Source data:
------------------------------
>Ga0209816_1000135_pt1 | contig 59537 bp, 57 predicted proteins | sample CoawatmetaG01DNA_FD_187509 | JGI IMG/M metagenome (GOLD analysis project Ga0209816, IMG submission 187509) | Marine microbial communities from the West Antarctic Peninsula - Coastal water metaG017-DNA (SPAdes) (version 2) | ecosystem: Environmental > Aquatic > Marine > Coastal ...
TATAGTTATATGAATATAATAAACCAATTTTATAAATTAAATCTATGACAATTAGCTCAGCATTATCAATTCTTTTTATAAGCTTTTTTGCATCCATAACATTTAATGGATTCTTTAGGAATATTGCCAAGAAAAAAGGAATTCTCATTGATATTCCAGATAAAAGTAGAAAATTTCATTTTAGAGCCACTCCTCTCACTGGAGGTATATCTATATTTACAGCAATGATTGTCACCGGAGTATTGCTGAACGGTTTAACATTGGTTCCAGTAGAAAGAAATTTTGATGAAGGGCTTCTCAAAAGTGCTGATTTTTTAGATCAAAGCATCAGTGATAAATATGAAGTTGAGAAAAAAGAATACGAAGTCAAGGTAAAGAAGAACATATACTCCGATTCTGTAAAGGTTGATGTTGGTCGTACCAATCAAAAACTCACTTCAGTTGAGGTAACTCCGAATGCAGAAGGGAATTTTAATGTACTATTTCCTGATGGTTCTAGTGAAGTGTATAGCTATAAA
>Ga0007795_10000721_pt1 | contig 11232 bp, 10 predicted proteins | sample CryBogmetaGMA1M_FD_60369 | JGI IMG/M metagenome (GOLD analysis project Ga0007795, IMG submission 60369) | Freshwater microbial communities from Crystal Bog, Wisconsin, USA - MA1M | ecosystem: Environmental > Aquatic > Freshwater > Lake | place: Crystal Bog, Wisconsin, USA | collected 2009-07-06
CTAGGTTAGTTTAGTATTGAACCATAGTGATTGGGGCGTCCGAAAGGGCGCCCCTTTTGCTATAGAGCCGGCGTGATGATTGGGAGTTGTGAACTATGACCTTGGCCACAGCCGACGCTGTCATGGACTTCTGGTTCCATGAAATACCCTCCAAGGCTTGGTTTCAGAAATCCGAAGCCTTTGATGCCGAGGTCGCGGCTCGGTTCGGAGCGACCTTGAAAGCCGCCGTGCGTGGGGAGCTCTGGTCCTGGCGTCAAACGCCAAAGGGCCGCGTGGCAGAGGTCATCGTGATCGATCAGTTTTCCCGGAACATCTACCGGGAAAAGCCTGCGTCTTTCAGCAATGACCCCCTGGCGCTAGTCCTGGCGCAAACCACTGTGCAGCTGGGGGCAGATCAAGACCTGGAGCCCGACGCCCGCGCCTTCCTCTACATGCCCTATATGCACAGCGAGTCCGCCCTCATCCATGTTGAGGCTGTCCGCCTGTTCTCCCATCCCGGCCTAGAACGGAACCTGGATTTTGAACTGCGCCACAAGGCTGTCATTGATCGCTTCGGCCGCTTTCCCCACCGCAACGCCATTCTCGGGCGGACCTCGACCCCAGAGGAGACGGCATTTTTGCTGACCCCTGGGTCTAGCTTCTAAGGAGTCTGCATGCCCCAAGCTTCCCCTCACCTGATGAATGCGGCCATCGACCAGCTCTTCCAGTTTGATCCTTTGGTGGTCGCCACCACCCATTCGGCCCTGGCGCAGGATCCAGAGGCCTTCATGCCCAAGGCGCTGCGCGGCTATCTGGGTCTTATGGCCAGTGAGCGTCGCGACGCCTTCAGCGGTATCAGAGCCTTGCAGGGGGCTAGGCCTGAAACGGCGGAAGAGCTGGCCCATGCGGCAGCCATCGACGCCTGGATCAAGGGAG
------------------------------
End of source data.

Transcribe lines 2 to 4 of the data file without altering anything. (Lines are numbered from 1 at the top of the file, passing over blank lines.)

TATAGTTATATGAATATAATAAACCAATTTTATAAATTAAATCTATGACAATTAGCTCAGCATTATCAATTCTTTTTATAAGCTTTTTTGCATCCATAACATTTAATGGATTCTTTAGGAATATTGCCAAGAAAAAAGGAATTCTCATTGATATTCCAGATAAAAGTAGAAAATTTCATTTTAGAGCCACTCCTCTCACTGGAGGTATATCTATATTTACAGCAATGATTGTCACCGGAGTATTGCTGAACGGTTTAACATTGGTTCCAGTAGAAAGAAATTTTGATGAAGGGCTTCTCAAAAGTGCTGATTTTTTAGATCAAAGCATCAGTGATAAATATGAAGTTGAGAAAAAAGAATACGAAGTCAAGGTAAAGAAGAACATATACTCCGATTCTGTAAAGGTTGATGTTGGTCGTACCAATCAAAAACTCACTTCAGTTGAGGTAACTCCGAATGCAGAAGGGAATTTTAATGTACTATTTCCTGATGGTTCTAGTGAAGTGTATAGCTATAAA
>Ga0007795_10000721_pt1 | contig 11232 bp, 10 predicted proteins | sample CryBogmetaGMA1M_FD_60369 | JGI IMG/M metagenome (GOLD analysis project Ga0007795, IMG submission 60369) | Freshwater microbial communities from Crystal Bog, Wisconsin, USA - MA1M | ecosystem: Environmental > Aquatic > Freshwater > Lake | place: Crystal Bog, Wisconsin, USA | collected 2009-07-06
CTAGGTTAGTTTAGTATTGAACCATAGTGATTGGGGCGTCCGAAAGGGCGCCCCTTTTGCTATAGAGCCGGCGTGATGATTGGGAGTTGTGAACTATGACCTTGGCCACAGCCGACGCTGTCATGGACTTCTGGTTCCATGAAATACCCTCCAAGGCTTGGTTTCAGAAATCCGAAGCCTTTGATGCCGAGGTCGCGGCTCGGTTCGGAGCGACCTTGAAAGCCGCCGTGCGTGGGGAGCTCTGGTCCTGGCGTCAAACGCCAAAGGGCCGCGTGGCAGAGGTCATCGTGATCGATCAGTTTTCCCGGAACATCTACCGGGAAAAGCCTGCGTCTTTCAGCAATGACCCCCTGGCGCTAGTCCTGGCGCAAACCACTGTGCAGCTGGGGGCAGATCAAGACCTGGAGCCCGACGCCCGCGCCTTCCTCTACATGCCCTATATGCACAGCGAGTCCGCCCTCATCCATGTTGAGGCTGTCCGCCTGTTCTCCCATCCCGGCCTAGAACGGAACCTGGATTTTGAACTGCGCCACAAGGCTGTCATTGATCGCTTCGGCCGCTTTCCCCACCGCAACGCCATTCTCGGGCGGACCTCGACCCCAGAGGAGACGGCATTTTTGCTGACCCCTGGGTCTAGCTTCTAAGGAGTCTGCATGCCCCAAGCTTCCCCTCACCTGATGAATGCGGCCATCGACCAGCTCTTCCAGTTTGATCCTTTGGTGGTCGCCACCACCCATTCGGCCCTGGCGCAGGATCCAGAGGCCTTCATGCCCAAGGCGCTGCGCGGCTATCTGGGTCTTATGGCCAGTGAGCGTCGCGACGCCTTCAGCGGTATCAGAGCCTTGCAGGGGGCTAGGCCTGAAACGGCGGAAGAGCTGGCCCATGCGGCAGCCATCGACGCCTGGATCAAGGGAG